Illinois State Water Survey (ISWS) engineers are bringing county floodplain maps into the 21st century, from two-dimensional paper products to digital illustrations using the latest geographical software and technology. The updated, online maps are easily accessible to community stakeholders for use in reducing the risk for flood damage.
Floodplain maps, called Flood Insurance Rate Maps (FIRMs), depict areas that are most at-risk for flooding. Maps are used for regulatory and flood insurance purposes, as well as to identify hazardous areas.
In Illinois, most FIRMs are outdated, some by as much as 20 years, according to Sally McConkey, manager of the ISWS Floodplain Mapping Program. FIRMs need continuous updating to reflect scientific studies and natural environmental changes.
New floodplain maps are based on aerial photographs showing current residential and commercial development.
"ISWS staff realize that where they draw that line to indicate floodplain areas affects people," McConkey said. "If residents and businesses have no warning that they are in a flood zone, they may not have adequate insurance to mitigate damage. On the other hand, those who are located outside of the floodplain area don't want to pay for flood insurance that they won't need."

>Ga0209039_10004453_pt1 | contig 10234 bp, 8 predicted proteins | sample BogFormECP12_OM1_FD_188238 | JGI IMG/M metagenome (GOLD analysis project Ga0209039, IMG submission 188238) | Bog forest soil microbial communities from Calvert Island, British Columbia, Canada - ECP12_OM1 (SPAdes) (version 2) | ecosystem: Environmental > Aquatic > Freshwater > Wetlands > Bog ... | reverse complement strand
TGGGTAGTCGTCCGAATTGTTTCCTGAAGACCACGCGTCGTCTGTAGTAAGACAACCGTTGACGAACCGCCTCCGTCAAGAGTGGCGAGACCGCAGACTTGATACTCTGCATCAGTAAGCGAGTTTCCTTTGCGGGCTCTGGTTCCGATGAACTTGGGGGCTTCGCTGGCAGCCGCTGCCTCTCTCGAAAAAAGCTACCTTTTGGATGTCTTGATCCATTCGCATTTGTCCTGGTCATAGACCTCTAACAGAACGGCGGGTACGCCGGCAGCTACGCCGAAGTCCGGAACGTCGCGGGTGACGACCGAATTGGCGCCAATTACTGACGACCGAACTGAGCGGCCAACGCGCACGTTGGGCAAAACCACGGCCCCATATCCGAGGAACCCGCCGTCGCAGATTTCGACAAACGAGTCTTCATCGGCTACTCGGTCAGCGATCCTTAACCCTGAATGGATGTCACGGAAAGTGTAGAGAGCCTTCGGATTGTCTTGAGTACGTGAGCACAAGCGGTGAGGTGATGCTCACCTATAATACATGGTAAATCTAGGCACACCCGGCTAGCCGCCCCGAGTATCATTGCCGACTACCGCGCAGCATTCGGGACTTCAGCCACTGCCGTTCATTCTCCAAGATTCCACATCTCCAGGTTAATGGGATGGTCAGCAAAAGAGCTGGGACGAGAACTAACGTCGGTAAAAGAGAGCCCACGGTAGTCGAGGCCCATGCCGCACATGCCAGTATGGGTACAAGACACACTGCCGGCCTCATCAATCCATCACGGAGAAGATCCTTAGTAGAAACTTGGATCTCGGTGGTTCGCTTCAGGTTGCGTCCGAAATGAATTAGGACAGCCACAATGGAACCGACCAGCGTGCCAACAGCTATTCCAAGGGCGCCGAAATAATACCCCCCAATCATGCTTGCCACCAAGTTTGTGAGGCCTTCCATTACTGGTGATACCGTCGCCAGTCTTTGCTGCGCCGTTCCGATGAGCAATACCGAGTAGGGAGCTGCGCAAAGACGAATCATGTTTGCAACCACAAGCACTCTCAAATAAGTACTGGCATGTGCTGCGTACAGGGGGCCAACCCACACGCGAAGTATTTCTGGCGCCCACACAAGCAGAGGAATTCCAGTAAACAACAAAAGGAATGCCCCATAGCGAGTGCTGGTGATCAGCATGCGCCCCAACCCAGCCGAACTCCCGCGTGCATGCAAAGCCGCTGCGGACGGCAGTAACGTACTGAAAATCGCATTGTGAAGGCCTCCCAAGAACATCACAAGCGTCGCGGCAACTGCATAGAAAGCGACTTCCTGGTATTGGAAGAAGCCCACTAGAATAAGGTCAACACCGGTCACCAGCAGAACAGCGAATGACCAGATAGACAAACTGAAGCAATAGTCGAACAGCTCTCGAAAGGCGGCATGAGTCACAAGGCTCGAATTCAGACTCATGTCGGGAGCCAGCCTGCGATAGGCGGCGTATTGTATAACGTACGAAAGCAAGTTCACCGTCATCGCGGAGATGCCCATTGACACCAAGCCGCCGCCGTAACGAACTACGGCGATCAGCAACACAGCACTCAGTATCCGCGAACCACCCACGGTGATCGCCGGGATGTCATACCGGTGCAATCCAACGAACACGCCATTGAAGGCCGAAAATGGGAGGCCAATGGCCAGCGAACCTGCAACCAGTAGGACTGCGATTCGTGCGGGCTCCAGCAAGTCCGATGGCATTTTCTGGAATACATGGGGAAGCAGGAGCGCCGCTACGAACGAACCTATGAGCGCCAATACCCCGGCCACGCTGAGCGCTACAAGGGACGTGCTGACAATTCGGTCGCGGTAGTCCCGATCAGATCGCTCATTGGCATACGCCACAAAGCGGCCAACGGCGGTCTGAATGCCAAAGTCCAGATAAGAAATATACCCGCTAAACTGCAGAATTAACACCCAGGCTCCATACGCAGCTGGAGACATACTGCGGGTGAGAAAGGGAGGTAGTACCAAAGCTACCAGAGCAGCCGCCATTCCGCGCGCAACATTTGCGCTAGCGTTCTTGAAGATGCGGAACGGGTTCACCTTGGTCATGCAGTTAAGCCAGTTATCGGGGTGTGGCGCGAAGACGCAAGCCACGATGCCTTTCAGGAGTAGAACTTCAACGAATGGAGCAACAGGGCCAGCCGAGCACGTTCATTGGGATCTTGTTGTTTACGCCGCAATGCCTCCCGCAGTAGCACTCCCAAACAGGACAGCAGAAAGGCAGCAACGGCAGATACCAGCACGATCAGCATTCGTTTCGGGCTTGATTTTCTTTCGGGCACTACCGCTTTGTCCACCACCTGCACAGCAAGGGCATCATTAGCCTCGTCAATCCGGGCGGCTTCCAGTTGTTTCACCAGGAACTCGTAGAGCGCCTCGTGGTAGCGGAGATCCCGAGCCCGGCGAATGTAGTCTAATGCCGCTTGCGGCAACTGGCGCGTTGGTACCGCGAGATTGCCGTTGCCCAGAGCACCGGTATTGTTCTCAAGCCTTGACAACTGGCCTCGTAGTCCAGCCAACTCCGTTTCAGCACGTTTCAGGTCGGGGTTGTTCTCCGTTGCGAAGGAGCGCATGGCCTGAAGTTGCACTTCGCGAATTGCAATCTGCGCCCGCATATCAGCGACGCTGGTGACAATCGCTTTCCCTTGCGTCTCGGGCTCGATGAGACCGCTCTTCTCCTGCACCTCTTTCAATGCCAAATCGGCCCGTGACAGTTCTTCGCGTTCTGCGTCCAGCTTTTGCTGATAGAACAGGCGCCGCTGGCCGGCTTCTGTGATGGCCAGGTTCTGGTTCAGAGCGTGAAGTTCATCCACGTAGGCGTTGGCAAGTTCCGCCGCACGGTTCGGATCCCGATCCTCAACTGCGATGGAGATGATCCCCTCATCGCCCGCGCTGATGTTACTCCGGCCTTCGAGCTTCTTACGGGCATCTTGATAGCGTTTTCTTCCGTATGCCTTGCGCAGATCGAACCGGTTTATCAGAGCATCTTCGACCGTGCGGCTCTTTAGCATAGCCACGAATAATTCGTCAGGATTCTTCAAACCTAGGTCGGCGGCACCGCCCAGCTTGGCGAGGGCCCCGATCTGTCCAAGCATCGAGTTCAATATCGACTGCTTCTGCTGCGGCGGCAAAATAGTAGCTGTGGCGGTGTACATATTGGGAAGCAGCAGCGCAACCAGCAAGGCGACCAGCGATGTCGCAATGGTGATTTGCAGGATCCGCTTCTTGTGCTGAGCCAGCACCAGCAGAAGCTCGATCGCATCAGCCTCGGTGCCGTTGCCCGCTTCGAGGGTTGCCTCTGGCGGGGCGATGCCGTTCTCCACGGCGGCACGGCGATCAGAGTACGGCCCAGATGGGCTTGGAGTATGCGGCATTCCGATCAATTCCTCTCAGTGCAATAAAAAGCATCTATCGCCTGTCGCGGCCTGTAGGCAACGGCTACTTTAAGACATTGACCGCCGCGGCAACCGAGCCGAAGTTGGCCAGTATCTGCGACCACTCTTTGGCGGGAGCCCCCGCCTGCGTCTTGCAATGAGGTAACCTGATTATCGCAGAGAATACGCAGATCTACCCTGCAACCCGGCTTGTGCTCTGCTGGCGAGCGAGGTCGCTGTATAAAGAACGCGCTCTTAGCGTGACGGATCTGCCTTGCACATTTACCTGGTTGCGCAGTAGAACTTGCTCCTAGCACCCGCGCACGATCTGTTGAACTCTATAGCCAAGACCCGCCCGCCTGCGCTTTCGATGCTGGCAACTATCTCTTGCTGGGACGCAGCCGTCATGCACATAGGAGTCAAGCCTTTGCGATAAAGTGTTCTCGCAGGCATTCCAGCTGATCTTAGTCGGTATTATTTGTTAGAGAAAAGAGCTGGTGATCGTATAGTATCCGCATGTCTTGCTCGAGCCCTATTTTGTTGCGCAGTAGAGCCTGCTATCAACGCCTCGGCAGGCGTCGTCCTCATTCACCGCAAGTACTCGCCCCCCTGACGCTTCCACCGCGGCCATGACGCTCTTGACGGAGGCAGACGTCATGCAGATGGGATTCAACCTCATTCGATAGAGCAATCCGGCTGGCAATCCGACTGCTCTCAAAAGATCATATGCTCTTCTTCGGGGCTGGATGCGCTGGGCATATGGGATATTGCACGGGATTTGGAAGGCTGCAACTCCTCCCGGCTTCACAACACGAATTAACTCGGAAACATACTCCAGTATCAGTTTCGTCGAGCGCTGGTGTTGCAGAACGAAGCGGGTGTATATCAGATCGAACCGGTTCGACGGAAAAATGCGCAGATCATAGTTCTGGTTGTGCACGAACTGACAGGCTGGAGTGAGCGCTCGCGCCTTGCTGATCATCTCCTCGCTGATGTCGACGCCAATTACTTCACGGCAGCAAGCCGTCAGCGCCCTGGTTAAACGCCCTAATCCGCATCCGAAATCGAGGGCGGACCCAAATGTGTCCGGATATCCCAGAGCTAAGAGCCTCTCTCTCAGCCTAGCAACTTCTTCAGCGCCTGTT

In 2004, the Federal Emergency Management Agency began funding Illinois' map modernization efforts, in part to support a flood insurance program that is more closely aligned with actual risk and to improve citizens' flood hazard awareness. ISWS, which has been the repository for Illinois floodplain maps since the mid-1980s, started with five county projects in 2004 and now receives $2 million annually, working on more than 20 county maps at any given time.
The 25-staff team partners with the Illinois Department of Natural Resources, Office of Water Resources. Together they collaborate with community representatives and city engineers to obtain up-to-date information, develop online maps, and plan outreach efforts for the public to introduce new county maps. Future plans include helping communities to develop disaster mitigation plans.
To date, ISWS has initiated or completed 58 county maps for Illinois, many of which are available on the web site, www.illinoisfloodmaps.org. Eventually, the team will produce floodplain maps and flood insurance studies for most Illinois counties.
Floodplain maps influence decisions on floodplain policy, new building development, and insurance. Homeowners and business owners who are currently housed in floodplains may purchase flood insurance and take other precautions to reduce their risk of loss, such as elevating homes and/or utilities, and flood-proofing structures. Community ordinances usually dictate that new buildings in floodplains must be elevated or flood-proofed.
"Flooding is the most predictable natural hazard," McConkey said. "Floodplain maps serve as a warning that significant flooding could occur in certain areas, and it's best to be protected against possible damage."